Staying in relaxation mode, head for Tybee Island, a 20-minute drive from downtown, where locals have been vacationing since the late 1800s. There’s the beach, of course, where you can plop down and spend all day. But there are plenty of water activities as well: kayaking, standup paddleboarding, and dolphin cruises with Captain Mike or Captain Derek. The quaint town features antique shops, art galleries, seaside eateries, and quirky beach shops—you’ll find everything from locally made jewelry to pottery to photography, and more. The Shoppes at 1207 on Tybrisa Street are all owned by local artisans. Civil War buffs should seek out Fort Pulaski, which also has trails and picnic spots. For those really wanting to ditch the world, the paddle from Tybee Island to the uninhabited barrier island of Little Tybee is the perfect remedy. The only beings you’ll see are egrets, ibis, osprey, Atlantic bottlenose dolphins, and maybe a manatee or two along the way.
Break for lunch at your leisure at one of Tybee’s buzzy outdoor dining venues—wild Georgia shrimp and oysters, anyone? It’s hard to beat the huge patio overlooking bird-filled marshlands at the casual Crab Shack, with a diverse menu featuring seafood platters, BBQ, and sandwiches.
When you’re done with the sun, head back into Savannah. If you still have energy, the Starland District is an emerging neighborhood of artists and local businesses—a really fun place to stroll. You’ll find numerous galleries and studio spaces, vintage clothing stores, and much more. Take a breather at Starland Cafe & Gallery or Back in the Day Bakery. Here, too, you can join a workshop to make your own scrub or clay mask at Salacia Salt Studio. Your skin will thank you.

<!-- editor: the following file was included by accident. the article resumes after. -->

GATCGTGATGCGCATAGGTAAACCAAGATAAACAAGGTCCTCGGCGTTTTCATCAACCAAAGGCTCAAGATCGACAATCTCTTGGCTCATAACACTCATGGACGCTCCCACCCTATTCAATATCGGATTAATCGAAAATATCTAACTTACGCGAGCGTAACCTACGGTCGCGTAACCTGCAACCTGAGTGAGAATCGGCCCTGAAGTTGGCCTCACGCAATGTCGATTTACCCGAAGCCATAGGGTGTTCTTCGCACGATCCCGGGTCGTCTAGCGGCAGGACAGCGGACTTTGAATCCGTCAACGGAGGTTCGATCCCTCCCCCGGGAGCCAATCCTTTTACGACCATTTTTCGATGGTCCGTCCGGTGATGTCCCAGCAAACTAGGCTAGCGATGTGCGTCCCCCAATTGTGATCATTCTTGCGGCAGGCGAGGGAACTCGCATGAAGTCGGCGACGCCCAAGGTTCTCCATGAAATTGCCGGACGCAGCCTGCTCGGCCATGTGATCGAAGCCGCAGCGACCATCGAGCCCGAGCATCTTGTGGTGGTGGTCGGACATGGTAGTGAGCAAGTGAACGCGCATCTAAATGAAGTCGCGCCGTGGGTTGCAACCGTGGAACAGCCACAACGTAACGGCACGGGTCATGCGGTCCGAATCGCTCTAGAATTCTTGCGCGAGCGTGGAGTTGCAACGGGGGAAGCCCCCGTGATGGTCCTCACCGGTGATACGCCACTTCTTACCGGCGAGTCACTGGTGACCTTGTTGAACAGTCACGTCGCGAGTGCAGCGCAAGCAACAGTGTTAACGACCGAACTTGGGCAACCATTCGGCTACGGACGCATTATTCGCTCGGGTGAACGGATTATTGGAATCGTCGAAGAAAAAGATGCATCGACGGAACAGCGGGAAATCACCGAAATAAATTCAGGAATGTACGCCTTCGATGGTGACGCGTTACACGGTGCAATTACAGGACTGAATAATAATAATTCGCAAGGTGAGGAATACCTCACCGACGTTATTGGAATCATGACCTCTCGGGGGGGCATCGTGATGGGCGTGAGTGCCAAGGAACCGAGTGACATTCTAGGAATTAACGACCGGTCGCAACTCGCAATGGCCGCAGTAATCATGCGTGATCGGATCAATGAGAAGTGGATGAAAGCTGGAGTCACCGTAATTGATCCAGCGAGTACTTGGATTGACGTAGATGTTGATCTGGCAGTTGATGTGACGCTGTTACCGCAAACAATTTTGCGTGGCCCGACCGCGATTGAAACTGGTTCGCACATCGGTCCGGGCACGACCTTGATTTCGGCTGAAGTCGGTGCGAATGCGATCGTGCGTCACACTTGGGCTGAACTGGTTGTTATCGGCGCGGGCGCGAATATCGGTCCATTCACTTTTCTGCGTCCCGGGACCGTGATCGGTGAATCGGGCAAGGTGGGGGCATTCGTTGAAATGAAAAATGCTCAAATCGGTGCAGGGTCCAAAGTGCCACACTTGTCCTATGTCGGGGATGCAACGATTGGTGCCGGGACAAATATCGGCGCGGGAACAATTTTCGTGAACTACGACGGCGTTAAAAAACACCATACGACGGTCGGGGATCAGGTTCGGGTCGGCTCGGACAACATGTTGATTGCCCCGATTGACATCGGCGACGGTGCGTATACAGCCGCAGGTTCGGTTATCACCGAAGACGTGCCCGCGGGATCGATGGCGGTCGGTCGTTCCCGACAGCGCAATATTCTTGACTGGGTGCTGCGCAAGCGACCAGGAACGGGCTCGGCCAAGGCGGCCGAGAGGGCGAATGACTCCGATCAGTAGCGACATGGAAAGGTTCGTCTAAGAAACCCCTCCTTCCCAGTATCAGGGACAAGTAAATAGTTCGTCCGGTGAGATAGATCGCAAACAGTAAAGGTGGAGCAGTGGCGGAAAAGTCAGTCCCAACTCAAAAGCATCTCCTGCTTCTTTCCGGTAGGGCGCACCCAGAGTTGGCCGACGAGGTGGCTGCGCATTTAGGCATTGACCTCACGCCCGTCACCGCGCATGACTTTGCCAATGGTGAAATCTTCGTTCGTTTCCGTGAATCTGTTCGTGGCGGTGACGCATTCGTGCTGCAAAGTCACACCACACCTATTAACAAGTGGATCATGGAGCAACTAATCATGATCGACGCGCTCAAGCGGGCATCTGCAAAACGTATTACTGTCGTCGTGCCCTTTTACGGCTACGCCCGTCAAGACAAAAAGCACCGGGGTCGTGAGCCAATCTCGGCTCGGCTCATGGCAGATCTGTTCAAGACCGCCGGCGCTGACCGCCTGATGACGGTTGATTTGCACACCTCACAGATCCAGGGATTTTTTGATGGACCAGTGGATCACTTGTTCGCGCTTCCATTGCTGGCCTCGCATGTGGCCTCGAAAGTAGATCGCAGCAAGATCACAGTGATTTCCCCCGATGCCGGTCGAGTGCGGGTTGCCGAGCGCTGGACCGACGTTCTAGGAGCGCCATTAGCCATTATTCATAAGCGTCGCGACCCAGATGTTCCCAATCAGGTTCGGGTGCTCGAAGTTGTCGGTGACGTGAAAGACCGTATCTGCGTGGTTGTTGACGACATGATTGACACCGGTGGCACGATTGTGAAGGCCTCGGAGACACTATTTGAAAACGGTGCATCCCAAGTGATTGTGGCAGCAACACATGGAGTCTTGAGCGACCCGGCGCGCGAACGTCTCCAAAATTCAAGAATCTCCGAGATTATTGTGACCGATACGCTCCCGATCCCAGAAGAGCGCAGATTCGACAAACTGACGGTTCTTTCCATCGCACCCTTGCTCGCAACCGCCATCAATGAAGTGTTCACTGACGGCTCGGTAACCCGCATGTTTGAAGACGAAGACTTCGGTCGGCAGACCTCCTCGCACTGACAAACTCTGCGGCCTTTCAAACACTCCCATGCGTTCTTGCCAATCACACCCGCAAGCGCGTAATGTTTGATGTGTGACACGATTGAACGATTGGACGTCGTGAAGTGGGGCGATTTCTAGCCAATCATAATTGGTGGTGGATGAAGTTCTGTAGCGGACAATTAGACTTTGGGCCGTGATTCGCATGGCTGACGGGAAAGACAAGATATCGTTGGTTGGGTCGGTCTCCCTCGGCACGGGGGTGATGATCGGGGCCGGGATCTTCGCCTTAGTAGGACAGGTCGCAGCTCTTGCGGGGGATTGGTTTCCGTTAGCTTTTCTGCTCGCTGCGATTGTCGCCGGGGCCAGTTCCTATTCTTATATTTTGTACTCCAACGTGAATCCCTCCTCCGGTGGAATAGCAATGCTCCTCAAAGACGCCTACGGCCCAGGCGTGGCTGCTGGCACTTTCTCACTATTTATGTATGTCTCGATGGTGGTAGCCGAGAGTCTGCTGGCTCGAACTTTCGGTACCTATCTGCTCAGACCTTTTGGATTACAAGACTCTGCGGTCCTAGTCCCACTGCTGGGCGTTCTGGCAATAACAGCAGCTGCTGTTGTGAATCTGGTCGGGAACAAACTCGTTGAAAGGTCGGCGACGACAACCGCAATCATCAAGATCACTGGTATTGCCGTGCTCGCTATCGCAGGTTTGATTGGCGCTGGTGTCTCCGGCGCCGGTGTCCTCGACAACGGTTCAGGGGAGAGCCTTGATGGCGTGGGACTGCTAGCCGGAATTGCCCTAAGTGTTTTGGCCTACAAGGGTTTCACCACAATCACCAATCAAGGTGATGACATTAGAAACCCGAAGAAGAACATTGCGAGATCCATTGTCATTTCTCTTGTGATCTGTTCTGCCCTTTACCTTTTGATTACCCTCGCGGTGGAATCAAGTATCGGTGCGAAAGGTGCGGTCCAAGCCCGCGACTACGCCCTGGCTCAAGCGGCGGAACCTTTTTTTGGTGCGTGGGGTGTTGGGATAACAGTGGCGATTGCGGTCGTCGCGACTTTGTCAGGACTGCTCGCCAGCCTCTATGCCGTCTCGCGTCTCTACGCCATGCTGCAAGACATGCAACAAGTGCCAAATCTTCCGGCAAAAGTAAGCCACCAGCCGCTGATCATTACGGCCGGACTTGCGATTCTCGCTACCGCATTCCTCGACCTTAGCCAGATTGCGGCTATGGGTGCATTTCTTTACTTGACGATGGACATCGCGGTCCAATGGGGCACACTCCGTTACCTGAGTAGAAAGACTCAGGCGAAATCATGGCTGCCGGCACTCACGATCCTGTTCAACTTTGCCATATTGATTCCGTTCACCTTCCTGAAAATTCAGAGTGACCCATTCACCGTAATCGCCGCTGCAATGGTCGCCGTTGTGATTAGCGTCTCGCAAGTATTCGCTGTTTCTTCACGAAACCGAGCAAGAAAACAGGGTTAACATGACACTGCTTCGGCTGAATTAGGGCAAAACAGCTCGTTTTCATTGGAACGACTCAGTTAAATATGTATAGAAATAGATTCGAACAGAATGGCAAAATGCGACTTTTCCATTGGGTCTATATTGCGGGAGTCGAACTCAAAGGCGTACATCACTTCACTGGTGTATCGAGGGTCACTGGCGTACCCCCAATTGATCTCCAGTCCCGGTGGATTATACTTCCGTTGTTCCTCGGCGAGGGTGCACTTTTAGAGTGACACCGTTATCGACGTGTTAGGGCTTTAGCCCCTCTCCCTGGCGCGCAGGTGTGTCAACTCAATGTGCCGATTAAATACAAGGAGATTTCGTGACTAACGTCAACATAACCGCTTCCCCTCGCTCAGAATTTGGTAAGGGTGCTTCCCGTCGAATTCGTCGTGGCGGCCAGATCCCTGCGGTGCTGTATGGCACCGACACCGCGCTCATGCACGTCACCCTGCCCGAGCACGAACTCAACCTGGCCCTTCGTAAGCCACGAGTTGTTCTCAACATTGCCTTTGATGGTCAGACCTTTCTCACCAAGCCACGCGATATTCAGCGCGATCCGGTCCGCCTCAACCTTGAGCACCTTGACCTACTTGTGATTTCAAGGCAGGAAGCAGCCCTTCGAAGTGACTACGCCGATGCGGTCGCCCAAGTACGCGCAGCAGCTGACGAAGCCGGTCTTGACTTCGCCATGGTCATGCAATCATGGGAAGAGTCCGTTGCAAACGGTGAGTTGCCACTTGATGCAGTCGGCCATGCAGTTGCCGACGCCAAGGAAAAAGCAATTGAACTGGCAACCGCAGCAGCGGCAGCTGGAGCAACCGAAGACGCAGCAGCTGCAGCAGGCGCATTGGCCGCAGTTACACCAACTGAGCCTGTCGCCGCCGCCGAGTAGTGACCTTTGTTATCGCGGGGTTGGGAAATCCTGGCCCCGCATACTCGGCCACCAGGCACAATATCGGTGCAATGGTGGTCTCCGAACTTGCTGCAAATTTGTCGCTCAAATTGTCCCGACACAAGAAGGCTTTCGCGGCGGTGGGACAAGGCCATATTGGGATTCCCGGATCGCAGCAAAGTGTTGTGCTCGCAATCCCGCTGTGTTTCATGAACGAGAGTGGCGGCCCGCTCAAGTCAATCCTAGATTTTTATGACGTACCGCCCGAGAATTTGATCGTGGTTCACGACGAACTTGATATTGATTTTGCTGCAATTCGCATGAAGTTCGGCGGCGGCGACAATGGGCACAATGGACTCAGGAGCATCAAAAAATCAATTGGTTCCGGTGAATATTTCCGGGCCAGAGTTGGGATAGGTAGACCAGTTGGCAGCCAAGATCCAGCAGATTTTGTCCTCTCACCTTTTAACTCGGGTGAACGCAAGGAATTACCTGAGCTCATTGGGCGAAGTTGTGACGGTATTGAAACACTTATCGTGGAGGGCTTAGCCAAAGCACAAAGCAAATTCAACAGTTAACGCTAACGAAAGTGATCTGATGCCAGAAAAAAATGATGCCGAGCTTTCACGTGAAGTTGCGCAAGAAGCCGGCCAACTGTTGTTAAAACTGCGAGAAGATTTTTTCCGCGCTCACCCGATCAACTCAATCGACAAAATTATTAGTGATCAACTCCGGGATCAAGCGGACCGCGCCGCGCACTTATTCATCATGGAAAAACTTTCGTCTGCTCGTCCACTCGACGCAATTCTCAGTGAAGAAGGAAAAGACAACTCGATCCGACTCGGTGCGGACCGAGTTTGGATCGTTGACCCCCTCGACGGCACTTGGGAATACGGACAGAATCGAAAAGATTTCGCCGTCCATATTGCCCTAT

Then, soak in the balmy Savannah night on the semi-covered patio of a 1900s mansion at Elizabeth on 37th. Amid chirping crickets and flickering candlelight, you’ll enjoy exquisite southern coastal cuisine: spicy Savannah red rice with Georgia shrimp; local blue crab two ways; roasted chicken breast with local wild mushrooms. Sip a mint julep, which they have perfected, and call it a day.
Linger over breakfast at 22 Square, offering fresh spins on southern favorites, with an all-out effort to support local producers. Specials include swine and fowl Benedict, bistro filet hash, and shrimp and grits, complete with pork belly, leeks, and maple-smoked cheddar.
Then pack up, but before leaving for home, make a detour 20 miles south to Wormsloe Historic Site on the Isle of Hope. The 1.5-mile-long entranceway itself is worth the drive: an avenue of towering live oaks on either side festooned with Spanish moss. Wormsloe, dating from the 1700s and now in ruins, is Savannah’s oldest structure. Walking trails wander through a maritime forest, and there’s also a small museum with artifacts unearthed here; special events are offered throughout the year, including costumed interpreters and a colonial fair.
Before leaving the Savannah area for good, it’s not too late for one last hurrah at the beach. You’ll pass the turnoff as you leave Wormsloe. When you do finally head back to Atlanta, consider stopping at the Whistle Stop Café in Juliette. Yes, this is where Fried Green Tomatoes took place—and was filmed for the 1991 movie.
WHERE TO STAY
Savannah offers a wide assortment of accommodations, ranging from historic inns and B&Bs, to vacation rentals to comfortable hotels and motels. Perry Lane Hotel, just steps from Forsyth Park, is an award-winning luxury hotel with a chic rooftop bar. And the Andaz Savannah, located on the corner of the famous City Market, is modern and spacious.
WHEN TO GO
Consider fall or spring to visit Savannah, when the tourists are gone, the humidity is manageable, and room rates are lower. Spring has the additional perk of blooming flowers.